Is maintenance a false economy?

I remember years ago being at a furniture making factory that when I explained maintenance I was told it was a false economy and it was cheaper to replace equipment. A simple shrug of my shoulders and I left it at that.

Wasn’t a case of me not wanting to argue my point but simply there was no point arguing with people who’s minds were already made up. But I remember that summer when the owner of the factory was away and a spindle moulder broke. His assistant (can’t call him a deputy manager as he was more of a sales clerk) requested we fix it. At which point I explained it was a pointless exercise as several parts had shattered due to no maintenance being carried out. Basic maintenance in fact where things simply needed oiled and greased to keep them in running condition. As the assistant lacked the authority to buy a new machine or order the parts needed to replace the damaged ones the factory swiftly ground to a halt for 2 weeks. He also didn’t want to call the owner to disturb him on his holiday so here we were watching the production line stack to the ceiling in front of the spindle moulder. As every piece of furniture needed this part and every item couldn’t leave the factory until the spindle moulder had completed its tasks.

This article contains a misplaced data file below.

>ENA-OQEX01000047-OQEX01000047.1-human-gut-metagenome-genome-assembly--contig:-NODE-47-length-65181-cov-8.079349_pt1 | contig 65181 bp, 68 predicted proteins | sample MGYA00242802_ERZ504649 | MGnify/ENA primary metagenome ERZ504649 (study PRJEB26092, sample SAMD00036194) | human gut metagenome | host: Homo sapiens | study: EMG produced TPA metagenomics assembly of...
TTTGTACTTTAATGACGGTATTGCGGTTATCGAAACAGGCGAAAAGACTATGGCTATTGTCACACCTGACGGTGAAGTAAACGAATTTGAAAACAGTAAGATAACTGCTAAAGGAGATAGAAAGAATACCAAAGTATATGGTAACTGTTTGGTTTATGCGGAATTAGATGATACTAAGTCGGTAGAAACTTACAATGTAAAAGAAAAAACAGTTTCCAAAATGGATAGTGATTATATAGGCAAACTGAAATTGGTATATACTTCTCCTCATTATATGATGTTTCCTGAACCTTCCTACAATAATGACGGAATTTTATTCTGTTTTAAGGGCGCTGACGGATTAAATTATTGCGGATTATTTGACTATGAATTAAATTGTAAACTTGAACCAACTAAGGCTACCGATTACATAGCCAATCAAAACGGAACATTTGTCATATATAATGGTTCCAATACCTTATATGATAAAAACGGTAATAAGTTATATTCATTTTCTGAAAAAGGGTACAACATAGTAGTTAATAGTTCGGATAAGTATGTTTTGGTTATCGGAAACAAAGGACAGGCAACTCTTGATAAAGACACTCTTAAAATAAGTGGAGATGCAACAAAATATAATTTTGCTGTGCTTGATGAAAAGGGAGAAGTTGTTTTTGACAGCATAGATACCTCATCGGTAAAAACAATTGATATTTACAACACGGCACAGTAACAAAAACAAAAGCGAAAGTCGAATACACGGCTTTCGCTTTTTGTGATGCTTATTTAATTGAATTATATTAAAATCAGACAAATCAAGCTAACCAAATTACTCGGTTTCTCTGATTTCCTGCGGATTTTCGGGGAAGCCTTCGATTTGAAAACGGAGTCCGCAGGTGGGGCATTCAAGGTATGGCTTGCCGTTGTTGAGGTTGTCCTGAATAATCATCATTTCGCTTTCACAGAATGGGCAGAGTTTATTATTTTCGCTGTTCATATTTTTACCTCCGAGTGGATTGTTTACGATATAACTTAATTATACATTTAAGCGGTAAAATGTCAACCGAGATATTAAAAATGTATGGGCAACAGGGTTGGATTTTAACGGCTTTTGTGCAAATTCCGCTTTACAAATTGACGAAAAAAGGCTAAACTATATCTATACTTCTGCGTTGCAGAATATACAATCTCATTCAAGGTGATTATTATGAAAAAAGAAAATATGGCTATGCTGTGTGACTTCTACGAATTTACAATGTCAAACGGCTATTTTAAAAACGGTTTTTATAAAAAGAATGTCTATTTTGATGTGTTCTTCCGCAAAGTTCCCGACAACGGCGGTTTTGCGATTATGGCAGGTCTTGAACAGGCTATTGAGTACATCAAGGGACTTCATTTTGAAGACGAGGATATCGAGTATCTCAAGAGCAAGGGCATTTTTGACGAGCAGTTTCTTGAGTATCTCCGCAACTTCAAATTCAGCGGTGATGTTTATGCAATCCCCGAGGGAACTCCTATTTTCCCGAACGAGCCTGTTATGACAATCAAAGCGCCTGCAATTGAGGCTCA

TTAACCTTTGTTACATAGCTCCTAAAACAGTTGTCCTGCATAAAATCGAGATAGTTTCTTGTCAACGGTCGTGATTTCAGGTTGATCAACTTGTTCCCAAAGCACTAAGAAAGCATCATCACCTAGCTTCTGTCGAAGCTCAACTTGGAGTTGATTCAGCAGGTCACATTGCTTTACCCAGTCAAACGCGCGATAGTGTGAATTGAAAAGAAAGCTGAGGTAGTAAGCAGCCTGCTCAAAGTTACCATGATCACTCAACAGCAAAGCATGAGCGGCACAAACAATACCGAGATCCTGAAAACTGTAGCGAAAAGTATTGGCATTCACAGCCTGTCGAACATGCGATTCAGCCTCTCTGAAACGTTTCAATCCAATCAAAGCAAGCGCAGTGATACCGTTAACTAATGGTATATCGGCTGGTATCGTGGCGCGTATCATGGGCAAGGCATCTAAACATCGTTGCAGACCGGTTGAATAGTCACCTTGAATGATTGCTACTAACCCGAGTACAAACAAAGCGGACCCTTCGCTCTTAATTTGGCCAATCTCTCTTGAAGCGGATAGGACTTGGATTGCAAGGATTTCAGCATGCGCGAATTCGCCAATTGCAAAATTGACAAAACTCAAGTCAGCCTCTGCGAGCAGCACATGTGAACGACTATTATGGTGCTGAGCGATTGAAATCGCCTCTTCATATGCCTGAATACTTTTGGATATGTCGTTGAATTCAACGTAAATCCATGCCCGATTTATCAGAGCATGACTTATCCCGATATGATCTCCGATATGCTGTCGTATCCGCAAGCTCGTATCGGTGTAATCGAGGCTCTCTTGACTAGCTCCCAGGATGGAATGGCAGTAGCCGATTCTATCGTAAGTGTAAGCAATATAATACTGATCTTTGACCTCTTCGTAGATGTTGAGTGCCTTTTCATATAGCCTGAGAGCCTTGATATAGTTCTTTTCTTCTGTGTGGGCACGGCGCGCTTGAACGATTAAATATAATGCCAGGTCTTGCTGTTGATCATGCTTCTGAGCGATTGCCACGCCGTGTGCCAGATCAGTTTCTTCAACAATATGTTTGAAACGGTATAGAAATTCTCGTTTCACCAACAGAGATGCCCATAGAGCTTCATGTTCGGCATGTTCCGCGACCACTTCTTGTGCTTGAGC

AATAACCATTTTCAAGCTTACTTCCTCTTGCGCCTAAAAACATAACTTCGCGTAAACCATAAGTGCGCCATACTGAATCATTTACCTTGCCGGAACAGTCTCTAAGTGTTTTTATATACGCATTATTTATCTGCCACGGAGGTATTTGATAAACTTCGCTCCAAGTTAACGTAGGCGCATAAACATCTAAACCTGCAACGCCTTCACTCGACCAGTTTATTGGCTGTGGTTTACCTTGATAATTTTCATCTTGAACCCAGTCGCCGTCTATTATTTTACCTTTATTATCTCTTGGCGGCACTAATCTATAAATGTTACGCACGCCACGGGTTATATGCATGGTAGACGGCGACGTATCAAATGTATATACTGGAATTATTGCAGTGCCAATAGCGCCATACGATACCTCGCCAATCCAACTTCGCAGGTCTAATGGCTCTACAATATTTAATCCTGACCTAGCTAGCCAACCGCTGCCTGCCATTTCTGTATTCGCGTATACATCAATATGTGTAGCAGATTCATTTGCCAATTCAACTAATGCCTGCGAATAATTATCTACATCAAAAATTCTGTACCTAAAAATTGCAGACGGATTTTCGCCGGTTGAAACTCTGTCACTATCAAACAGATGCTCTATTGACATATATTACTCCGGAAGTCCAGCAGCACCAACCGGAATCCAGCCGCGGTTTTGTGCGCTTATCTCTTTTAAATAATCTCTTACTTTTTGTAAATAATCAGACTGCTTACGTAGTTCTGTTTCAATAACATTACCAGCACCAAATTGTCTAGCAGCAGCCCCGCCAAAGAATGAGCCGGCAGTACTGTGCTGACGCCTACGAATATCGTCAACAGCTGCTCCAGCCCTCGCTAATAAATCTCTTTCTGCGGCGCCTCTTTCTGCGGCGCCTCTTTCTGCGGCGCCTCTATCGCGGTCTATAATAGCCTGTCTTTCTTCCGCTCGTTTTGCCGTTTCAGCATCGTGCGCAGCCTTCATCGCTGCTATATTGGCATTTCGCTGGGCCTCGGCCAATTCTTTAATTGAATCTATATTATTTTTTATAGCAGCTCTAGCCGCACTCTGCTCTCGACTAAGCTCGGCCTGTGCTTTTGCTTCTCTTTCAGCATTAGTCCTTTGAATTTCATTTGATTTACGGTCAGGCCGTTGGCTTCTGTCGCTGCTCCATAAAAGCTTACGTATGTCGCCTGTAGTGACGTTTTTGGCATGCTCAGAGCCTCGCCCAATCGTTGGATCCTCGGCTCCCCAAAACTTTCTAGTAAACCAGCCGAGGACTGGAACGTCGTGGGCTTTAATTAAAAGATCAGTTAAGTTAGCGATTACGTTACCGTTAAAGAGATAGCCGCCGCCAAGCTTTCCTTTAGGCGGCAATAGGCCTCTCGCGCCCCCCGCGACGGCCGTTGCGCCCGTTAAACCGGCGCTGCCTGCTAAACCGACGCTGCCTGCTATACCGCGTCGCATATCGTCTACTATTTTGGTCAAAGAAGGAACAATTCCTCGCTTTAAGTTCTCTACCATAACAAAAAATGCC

Who was right or wrong in maintenance? Answer is its ok running to fail but the expectation of replacement needs to be immediate not “what do we do now?”. But also the calculation of cost should not be based on a machine but on its financial impact on the business. In this case I would estimate at around £50,000 on orders that didn’t get completed and didn’t leave the factory. This also has a longer impact as customers didn’t get furniture on time and thus its negative impact could be as much as twenty five times that of one negative customer. E.g. one unhappy customer tells twenty five other people either directly or by third hand. An uncountable amount of damage for a machine costing less than £1,000. But even more so when you consider grease,oil and a monthly check on all mechanical equipment would have identified worn parts as well as extended the life of equipment.

Was there any point arguing the point of maintenance now after the company had seen the cost of not maintaining equipment? Answer was no but simply offering to implement a maintenance regime that did the basics at least. This way they didn’t lose face and I didn’t go “I told you so”. As there is no winner in this or many of the scenario’s that occur due to poor or no maintenance. The loser is always everyone be it financial, jobs or risk to life.

The key to it all though is working together and as part of an asset integrity team its where I and others specialise. Not because we have all the answers but simply we have the answers relevant to our skills to keep things running in an efficient and safe manner that is also legally compliant. Meeting both statutory and mandatory guidelines.